Most women decide to try intermittent fasting in order to lose some weight. While that’s not a bad idea since most people do end up losing weight while on IF, intermittent fasting has many more health benefits than just losing weight.
Once you look at the research on the benefits of intermittent fasting, it’s easy to come to the conclusion that it is actually a therapeutic way to eat. As listed above, intermittent fasting can help to increase energy, reduce inflammation and support brain health. It supports your immune system and may help you live longer. All of these super health benefits are much more important than stressing about a number on the scale.
On the other hand, when you look at intermittent fasting as just another diet to try and not as a therapeutic way to eat, it becomes very easy to not consume enough calories which can then initiate hormone havoc.
Can Intermittent Fasting Balance Women’s Hormones?
The short answer is probably not. The health benefits of intermittent fasting are very individualistic. Fasting is known to improve insulin levels and growth hormone which has been called “the fountain of youth hormone”. Growth hormone helps preserve your muscles and bone density. It also makes us look and more importantly feel “youthful.” Over a five-day fasting period, growth hormone secretion more than doubled.
With so many women exhibiting hormone imbalance from toxins and chemicals in food, water, air, personal care products and the environment, trying to balance your hormones with just intermittent fasting may actually do more harm than good.
Women are very sensitive to signals of external starvation, and if the body feels like it’s being starved, it will begin to produce more leptin and ghrelin which are hunger hormones. When women undergo insatiable hunger after under-eating, they are experiencing increased production of these hormones. This is the female body’s way of protecting a potential pregnancy—even if a woman is not pregnant.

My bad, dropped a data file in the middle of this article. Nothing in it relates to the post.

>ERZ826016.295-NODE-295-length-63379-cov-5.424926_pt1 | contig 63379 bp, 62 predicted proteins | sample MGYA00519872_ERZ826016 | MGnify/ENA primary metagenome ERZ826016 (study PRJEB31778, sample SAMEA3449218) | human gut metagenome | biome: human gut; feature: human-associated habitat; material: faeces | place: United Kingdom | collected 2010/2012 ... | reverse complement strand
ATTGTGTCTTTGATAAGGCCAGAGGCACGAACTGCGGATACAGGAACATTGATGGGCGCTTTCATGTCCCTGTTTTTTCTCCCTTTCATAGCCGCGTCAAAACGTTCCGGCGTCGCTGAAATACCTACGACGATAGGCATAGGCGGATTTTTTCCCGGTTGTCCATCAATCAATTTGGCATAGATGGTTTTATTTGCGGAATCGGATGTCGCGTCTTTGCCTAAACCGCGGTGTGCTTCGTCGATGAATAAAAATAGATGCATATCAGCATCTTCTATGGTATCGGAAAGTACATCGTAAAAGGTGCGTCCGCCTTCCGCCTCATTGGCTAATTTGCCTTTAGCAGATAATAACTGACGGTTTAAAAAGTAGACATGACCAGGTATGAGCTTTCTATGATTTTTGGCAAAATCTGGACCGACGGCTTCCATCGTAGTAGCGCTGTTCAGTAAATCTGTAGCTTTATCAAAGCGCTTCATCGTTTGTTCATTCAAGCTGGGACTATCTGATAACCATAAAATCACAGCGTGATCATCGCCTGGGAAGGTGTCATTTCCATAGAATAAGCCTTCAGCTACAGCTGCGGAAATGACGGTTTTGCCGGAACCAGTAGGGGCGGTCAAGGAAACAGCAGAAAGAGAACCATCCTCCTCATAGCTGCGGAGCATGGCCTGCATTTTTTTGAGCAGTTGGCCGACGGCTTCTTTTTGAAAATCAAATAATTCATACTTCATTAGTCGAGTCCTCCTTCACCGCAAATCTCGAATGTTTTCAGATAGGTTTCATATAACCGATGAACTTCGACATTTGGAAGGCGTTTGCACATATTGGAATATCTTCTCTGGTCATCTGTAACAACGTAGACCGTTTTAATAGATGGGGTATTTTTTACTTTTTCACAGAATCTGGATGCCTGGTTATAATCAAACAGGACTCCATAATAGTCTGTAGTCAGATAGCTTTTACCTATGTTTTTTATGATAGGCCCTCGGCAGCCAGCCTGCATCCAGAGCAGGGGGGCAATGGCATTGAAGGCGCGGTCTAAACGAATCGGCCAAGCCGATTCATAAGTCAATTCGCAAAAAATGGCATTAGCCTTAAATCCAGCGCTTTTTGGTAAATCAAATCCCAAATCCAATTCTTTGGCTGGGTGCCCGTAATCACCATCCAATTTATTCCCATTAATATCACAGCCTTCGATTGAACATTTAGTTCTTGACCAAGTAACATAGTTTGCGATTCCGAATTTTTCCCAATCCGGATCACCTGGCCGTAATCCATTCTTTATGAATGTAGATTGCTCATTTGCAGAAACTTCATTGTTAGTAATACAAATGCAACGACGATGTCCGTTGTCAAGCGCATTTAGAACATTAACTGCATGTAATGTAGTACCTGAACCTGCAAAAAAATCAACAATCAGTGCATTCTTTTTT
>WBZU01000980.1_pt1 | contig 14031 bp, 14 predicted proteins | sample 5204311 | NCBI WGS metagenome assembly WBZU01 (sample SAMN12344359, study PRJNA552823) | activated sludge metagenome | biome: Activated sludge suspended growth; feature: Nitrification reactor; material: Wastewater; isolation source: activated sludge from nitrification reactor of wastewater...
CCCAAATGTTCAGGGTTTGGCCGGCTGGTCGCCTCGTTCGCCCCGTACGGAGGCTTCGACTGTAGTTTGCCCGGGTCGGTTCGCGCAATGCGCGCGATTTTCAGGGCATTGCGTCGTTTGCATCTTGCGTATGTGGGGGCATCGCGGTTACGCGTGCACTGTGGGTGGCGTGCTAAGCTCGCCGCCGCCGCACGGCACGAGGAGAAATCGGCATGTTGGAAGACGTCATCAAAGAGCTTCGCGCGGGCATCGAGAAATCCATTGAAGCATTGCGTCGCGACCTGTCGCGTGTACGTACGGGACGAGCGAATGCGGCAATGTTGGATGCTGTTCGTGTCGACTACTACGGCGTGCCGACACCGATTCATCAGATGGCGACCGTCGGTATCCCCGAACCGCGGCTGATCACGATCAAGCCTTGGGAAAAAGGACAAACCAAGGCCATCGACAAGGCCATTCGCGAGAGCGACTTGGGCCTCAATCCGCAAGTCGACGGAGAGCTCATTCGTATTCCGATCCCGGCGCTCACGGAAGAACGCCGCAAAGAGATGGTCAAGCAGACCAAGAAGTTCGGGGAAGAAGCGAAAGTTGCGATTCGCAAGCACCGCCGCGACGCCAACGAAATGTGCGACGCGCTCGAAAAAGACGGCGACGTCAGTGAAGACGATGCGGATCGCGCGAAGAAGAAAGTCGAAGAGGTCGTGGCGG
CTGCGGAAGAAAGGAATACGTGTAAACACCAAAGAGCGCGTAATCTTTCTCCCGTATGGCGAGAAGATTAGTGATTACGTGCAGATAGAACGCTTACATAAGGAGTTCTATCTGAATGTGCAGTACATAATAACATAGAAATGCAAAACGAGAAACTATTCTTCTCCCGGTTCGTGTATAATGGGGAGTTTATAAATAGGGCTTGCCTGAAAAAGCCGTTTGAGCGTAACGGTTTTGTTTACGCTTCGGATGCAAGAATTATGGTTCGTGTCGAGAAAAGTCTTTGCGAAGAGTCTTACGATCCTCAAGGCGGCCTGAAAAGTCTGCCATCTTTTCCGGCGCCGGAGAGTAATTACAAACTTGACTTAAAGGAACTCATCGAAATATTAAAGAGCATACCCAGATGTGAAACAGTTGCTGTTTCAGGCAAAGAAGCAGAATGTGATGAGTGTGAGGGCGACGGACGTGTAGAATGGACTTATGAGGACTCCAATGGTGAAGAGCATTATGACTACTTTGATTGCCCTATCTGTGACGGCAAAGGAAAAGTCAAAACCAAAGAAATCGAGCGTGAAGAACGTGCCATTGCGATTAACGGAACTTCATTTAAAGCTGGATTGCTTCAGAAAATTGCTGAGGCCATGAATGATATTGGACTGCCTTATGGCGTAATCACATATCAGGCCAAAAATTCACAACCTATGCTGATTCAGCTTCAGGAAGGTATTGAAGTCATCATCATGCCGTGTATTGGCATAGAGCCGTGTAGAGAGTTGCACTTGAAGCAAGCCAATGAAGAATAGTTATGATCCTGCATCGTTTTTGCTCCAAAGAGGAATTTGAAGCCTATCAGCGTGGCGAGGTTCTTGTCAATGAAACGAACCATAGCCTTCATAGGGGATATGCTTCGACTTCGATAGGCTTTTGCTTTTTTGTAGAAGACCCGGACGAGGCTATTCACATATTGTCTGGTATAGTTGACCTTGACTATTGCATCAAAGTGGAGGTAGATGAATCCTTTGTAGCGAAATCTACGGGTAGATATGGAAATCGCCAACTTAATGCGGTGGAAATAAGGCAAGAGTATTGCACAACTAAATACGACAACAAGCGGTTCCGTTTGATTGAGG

In animal studies, after just two weeks of intermittent fasting, female rats stopped having menstrual cycles and their ovaries shrunk while experiencing more insomnia than their male counterparts (though the male rats did experience lower testosterone production). What does this tell us? For women, some do great with IF, but some come away with a less than positive experience. Does this mean that women who are sensitive to intermittent fasting shouldn’t do IF at all? Not entirely. It’s just best to take it slow and make sure you are eating nutrient-dense real foods. Always listen to your body, and remember, stress can cancel any positive effects of intermittent fasting.
The hypothalamic-pituitary-gonadal (HPG) axis permits your brain to communicate with your ovaries. Your brain communicates by sending hormones to your ovaries, which then triggers your ovaries to release estrogen and progesterone. You can see why a healthy HPG axis is essential for your hormonal well-being as well as your ability to get pregnant.
Because of the hormone kisspeptin, some women could experience sensitivity to intermittent fasting. Kisspeptin, a protein-like molecule made in the hypothalamus, is an important hormone that starts the release of estrogen, testosterone and progesterone. Kisspeptin is also connected to puberty and may even help stop the spread of cancer. Kisspeptin stimulates GnRH (gonadotrophin-releasing hormone) production in both sexes, and we know it’s sensitive to leptin, insulin, and ghrelin, hormones which react to hunger and satiety. Women tend to have more kisspeptin and the GnRH pulses are very sensitive to environmental factors, and could be thrown off by fasting. This could be the reason fasting more readily causes women’s kisspeptin production to dip, tossing their GnRH off kilter. This can cause women who try intermittent fasting to miss their period, throw off their menstrual cycle, or make them feel hormonally unbalanced overall. In theory, this might even have an effect on fertility as well as metabolism; however, more studies are needed. Even short-term fasting (like three days) alters hormonal pulses in some women.